Peter Pan – Original Broadway Cast 1954
Act I – The Upstairs Nursery of the Darling Home in London. As Mr. and Mrs. Darling prepare to go out for the evening, they come and say goodnight to their children, Wendy, Michael and John. Mr. Darling wonders if having a dog for a nanny is such a good idea. Mrs. Darling defends poor Nana, the children’s dog and nursemaid, who has been very nervous of late. One night last week, while the children slept, Nana saw a young boy appear in the middle of the room, but before she could catch him, he flew out the window. She was, however, able to grab his shadow which Mrs. Darling tucked away in a dresser drawer. While Mr. Darling acknowledges that Nana has done some good, he insists that she spend the night downstairs. Nana, barking her protests, is taken from the room by Liza, the children’s maid. When things have calmed down, Mrs. Darling and her children sing a lullaby – Tender Shepherd. Once the children are asleep, a fairy, Tinker Bell, and Peter Pan fly in through the window. Tinker Bell shows Peter where his shadow is hidden. Peter despairs when he can’t get his shadow to stick and begins to cry. Wendy wakes up and asks him: “Boy, why are you crying?” When he tells her, she offers to sew his shadow back on to him. Peter delights in his newly attached shadow – I’ve Gotta Crow. He then tells Wendy about the fairies and how they are dying. It seems that every time a child says he does not believe in fairies, one more fairy dies. Wendy asks Peter where he comes from, and Peter replies Never Never Land. Michael and John wake up. Suddenly, Nana and Liza, having heard noise upstairs, come in to check on the children. Peter and Tinker Bell hide while the children pretend to be asleep. After they leave, Peter invites Wendy and the boys to come with him to Never Land, and they all heartily accept. There is just one problem. How will they get there? Peter’s solution is easy. He throws fairy dust on them and, telling them to think lovely thoughts, he teaches them to fly – I’m Flying. Act II – Never Land. Outside their underground hideout the “Lost Boys” wonder when Peter will return. Suddenly they scream in fear as Captain Hook and his pirates attempt to capture them – Pirate Song. The Boys scatter and hide. Hook is out to kill Peter, for he is the one who cut off Hook’s hand and threw it to a crocodile, who now follows him about hoping for more. By chance, Hook discovers the Boys’ underground hideout and now summons Smee to provide the appropriate music to devise a plan for the Boys’ demise – Hook’s Tango. Suddenly, Hook hears the loud tick-tock of the crocodile, which has swallowed a large clock, thereby warning Hook that he is on his way. Hook and his men flee. The Boys are now safe, but not for long. Out of nowhere, Indians headed by Tiger Lily approach – Indians. Leaving the Boys alone, the Indians continue on their way through the forest, looking for the Pirates. Seeing a strange bird in the sky the Boys shoot it down with bow and arrow. When Peter, Michael and John land, they are distressed to see dear Wendy with an arrow in her heart. Wendy is not dead. However, until she’s well enough to move into the underground hideout, the Boys build a house around her in the hopes that she’ll be their mother – Wendy. Hook is so furious that the Boys have found a mother, that he develops a plan to kidnap Wendy and kill the Boys. Calling upon Smee to assist him, Hook performs a Tarantella. The next day, Peter leads the Boys in their anthem – I Won’t Grow Up. The Pirates have captured Tiger Lily and tied her to a tree. While hiding nearby, Peter imitates the Captain and orders the men to set Tiger Lily free. The real Captain shows up and is enraged at the discovery that his prisoner has been released. Who or what has set Tiger Lily free? Hook speaks out to this strange “Spirit of the Forest,” and Peter, still hiding, is only too happy to oblige. He converses with Hook using different voices – Oh, My Mysterious Lady. Peter’s triumph is short lived, for he is unmasked by Hook. Peter and Tiger Lily escape the clutches of the dastardly Hook. Later in the underground house, the Boys are effusive in their love for Wendy. Only a jealous Tinker Bell wishes Wendy would leave. Peter and Tiger Lily rush in from their chase. Together they smoke a peace pipe and vow eternal friendship – Ugg-A-Wugg. Tiger Lily and the Indians leave to stand guard against Hook and his men, above ground at the entrance to the house. Wendy asks Peter to sing the Boys a lullaby – Distant Melody. Listening to the lullaby, Michael and John long to return home. Wendy confesses that she too is homesick. She asks Peter if they can fly home. The Lost Boys wish they had parents and Wendy offers hers to all of them. Everyone is excited at the prospect of being adopted, except Peter. He says he won’t go. Wendy, seeing how sad he is, assures him that she’ll come back once a year for spring cleaning. Just then, the Pirates attack and subdue Tiger Lily and the Indians. Under the impression that the Indians have beaten the Pirates (from a secret signal that Peter and Tiger Lily had set up), Peter sends Wendy and all the Boys on their way. Before she leaves, Wendy pours out Peter’s medicine for him to take before he goes to bed. As they leave the underground house, they are taken away, one by one, to Hook’s ship, the Jolly Roger. Under Hook’s orders the Boys are to walk the plank and Wendy is to become the Pirates’ mother. Hook makes sure everyone is gone, then descending silently into the underground house, he puts poison into Peter’s medicine and leaves. Tinker Bell tries to tell Peter of everyone’s capture and warn him that his medicine is now poison. Peter tells her she’s being silly. In order to save Peter’s life, Tinker Bell drinks the poison herself. As she is about to die, she weakly tells a distraught Peter that if all the boys and girls in the world who believe in fairies would clap their hands then she would live. Peter asks children of all ages everywhere to believe and clap their hands. They do and Tinker Bell is saved! Taking his dagger, Peter heads off to rescue Wendy and the Boys and jumps into his new role as Peter Pan-The Avenger! Act III – The Jolly Roger. Hook basks in his moment of glory – Captain Hook’s Waltz. As the Boys are walking the plank, he hears the tick-tock of the always hungry crocodile. (In truth, it is only Peter carrying a large, loud clock.) A terrified Hook is defeated by Peter in an exciting duel to the death. As he is about to give up, Hook asks Peter, “Pan, who and what art thou?” Peter’s reply is simple: “I am youth! I am joy! I am freedom!” Hook tries to flee but he is then confronted with the real crocodile! He jumps off the ship and meets his well-deserved cruel and miserable fate. All celebrate Peter’s bravery and victory – I’ve Gotta Crow (Reprise). Night after night, back at the Darling home, Nana and Mrs. Darling await the return of the children. Then, one night, the Darling children silently appear at the open window and sing to their Mother – Tender Shepherd (Reprise). Amid tears of joy the family is reunited along with the Lost Boys, who are willingly adopted by the Darlings – I Won’t Grow Up (Reprise). Many years go by, and one night Peter flies once again into the Darling nursery. He wakes a much older Wendy, who has a daughter of her own, Jane. Peter wants Wendy to come with him for spring cleaning but she can’t. She’s old now: “Ever so much more than twenty.” Wendy leaves the room, and Peter begins to cry. His crying wakes young Jane, who calls out to him: “Boy, why are you crying?” Peter introduces himself. Jane knows all about him. She has been waiting for him to come and take her to Never Land. Peter throws fairy dust on her. As they begin to leave, Wendy returns and tries to stop Peter from taking Jane, but she knows she can’t. Reluctantly, she lets Jane go – “Just for spring cleaning” – and together into the night Jane, like her mother before her, flies off with Peter Pan to Never Land.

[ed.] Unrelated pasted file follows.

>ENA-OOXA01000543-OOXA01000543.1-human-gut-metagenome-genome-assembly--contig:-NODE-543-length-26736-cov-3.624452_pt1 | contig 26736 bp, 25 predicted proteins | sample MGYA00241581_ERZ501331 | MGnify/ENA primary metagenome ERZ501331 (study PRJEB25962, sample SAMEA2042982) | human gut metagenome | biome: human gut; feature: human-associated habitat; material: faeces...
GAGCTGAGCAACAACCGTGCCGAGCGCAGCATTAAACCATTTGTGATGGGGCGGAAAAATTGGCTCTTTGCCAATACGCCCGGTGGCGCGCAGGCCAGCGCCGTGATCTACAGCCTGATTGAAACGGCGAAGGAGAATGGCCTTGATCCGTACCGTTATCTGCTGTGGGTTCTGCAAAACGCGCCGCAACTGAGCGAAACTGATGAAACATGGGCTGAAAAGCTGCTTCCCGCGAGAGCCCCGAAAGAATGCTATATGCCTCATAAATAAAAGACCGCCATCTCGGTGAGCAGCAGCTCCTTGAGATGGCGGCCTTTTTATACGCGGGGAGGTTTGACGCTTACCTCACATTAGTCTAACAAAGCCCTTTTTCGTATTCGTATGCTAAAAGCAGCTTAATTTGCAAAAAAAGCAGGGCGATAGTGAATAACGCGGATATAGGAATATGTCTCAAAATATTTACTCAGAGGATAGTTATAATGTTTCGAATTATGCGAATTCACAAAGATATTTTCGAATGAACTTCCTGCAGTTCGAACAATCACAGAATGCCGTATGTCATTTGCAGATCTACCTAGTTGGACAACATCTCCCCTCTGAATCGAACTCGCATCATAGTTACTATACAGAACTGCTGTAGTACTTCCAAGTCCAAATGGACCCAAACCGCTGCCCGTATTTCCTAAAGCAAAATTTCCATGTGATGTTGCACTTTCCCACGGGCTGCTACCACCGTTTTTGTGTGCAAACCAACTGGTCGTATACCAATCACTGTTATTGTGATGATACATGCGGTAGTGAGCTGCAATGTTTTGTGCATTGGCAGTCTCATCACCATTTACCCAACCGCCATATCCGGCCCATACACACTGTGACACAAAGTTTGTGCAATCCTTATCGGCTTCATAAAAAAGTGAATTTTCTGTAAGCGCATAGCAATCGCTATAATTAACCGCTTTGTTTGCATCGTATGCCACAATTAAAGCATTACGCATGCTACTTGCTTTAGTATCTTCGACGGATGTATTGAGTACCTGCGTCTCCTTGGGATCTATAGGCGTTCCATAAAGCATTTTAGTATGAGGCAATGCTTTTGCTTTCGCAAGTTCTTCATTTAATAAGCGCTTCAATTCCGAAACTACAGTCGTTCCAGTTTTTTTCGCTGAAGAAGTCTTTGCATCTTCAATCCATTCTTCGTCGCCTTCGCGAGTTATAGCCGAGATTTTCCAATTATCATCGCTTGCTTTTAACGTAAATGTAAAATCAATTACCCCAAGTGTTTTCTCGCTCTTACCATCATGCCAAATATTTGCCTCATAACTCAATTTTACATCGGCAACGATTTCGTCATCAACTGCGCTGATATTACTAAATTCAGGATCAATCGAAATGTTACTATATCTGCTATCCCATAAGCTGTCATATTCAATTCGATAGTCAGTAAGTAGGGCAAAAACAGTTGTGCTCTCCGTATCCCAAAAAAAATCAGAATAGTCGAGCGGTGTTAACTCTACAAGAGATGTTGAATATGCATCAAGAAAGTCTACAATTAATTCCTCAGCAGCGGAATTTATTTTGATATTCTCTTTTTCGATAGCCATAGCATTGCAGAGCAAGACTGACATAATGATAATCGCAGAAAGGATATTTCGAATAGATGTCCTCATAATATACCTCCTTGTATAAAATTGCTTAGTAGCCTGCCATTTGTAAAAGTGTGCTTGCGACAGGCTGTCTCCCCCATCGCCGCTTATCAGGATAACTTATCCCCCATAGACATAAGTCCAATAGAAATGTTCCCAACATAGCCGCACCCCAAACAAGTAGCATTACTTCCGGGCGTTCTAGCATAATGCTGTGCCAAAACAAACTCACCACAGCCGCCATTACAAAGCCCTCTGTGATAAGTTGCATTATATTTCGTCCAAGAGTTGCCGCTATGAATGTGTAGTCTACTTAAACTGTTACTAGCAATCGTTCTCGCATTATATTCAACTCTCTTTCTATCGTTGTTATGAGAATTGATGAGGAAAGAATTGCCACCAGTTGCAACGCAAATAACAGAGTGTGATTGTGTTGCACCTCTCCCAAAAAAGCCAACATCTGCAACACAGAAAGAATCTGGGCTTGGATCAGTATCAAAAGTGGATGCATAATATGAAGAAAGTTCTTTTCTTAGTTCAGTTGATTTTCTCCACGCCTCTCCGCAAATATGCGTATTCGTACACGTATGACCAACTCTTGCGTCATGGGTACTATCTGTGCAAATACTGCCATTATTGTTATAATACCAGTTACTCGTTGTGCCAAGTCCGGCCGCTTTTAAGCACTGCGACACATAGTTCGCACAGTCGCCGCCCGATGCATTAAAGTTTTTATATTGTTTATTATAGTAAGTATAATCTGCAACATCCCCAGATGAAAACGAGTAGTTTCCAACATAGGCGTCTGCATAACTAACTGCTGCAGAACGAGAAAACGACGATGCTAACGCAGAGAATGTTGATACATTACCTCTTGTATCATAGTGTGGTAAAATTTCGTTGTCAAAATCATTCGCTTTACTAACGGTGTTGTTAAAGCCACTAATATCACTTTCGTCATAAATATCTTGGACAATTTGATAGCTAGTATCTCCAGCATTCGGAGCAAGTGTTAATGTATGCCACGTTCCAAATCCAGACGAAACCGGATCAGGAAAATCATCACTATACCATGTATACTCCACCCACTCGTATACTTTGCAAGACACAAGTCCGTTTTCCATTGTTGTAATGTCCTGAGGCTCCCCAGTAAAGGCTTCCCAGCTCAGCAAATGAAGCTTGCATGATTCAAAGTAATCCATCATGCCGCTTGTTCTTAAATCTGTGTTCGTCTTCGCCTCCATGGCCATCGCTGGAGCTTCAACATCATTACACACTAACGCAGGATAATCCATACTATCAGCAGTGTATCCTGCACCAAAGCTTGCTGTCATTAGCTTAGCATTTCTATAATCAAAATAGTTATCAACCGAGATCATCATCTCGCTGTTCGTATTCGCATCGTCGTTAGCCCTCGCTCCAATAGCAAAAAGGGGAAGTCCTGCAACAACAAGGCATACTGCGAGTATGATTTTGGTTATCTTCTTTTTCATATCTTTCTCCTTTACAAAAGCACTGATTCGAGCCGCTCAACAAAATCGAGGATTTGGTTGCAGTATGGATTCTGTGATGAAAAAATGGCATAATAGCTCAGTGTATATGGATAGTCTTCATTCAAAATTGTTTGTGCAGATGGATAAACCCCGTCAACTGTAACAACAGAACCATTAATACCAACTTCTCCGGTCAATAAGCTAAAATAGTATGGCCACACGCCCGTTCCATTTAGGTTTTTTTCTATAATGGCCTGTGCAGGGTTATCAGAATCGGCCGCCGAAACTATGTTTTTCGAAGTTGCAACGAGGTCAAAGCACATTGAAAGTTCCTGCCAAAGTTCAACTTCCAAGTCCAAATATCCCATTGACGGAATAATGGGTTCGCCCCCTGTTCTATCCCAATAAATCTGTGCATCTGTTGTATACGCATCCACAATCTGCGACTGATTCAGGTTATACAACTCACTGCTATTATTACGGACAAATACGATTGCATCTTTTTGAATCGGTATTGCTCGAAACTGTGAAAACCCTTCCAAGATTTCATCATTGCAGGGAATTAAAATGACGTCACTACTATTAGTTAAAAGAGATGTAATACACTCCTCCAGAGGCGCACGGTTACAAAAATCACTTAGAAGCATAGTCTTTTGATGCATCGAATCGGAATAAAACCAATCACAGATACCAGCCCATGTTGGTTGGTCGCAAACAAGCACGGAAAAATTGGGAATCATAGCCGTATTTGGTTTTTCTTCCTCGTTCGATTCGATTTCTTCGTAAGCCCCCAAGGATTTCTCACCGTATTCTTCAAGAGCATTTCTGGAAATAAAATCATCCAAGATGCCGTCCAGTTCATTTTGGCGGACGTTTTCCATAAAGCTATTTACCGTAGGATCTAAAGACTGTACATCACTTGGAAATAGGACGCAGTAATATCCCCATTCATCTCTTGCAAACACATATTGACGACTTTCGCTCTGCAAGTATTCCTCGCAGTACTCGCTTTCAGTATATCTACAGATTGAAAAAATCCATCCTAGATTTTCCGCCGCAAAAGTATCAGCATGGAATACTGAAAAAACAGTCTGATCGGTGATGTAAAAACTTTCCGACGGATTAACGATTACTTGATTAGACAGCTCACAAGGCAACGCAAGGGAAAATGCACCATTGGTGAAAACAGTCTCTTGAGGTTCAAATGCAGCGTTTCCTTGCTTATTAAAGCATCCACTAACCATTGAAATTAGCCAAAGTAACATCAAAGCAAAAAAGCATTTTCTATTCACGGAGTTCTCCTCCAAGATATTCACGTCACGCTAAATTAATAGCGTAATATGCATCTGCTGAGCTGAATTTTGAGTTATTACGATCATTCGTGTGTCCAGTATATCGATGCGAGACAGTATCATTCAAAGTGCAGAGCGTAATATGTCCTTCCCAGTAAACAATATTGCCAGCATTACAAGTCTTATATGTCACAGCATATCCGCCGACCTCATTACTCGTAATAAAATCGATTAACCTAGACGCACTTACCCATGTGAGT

Wendy: Kathy Nolan John: Robert Harrington Liza: Heller Halliday Michael: Joseph Stafford Nana: Norman Shelley Mrs. Darling: Margalo Gillmore Mr. Darling: Cyril Ritchard Peter Pan: Mary Martin Lion: Richard Wyatt Kangaroo: Carle Eberle Ostrich: Joan Tewkesbury Slightly: David Bean Tootles: Ian Tucker Curly: Stanley Stenner Nibs: Paris Theodore 1st Twin: Jackie Scholle 2nd Twin: Darryl Duran Captain Hook: Cyril Ritchard Smee: Joe E. Marks Crocodile: Norman Shelley Tiger Lily: Sondra Lee Starkey: Robert Vanselow Cecco: Richard Winter Noodler: Frank Lindsay Mullins: James White Jukes: Frank Bouley Wendy Grown-Up: Ann Connolly Jane: Kathy Nolan Tinker Bell’s Voice: Jaye Rubanoff Pirates: Frank Lindsay, Frank Marasco, James White, John Newton, Arthur Tookoyan, Robert Vanselow, Richard Winter, Lucky Kargo, Albert Linville, Frank Bouley. Indians: Robert Banas, George Lake, Robert Piper, William Sumner, Richard Wyatt, Linda Dangcil, Lisa Lang, Suzanne Luckey, Joan Tewkesbury.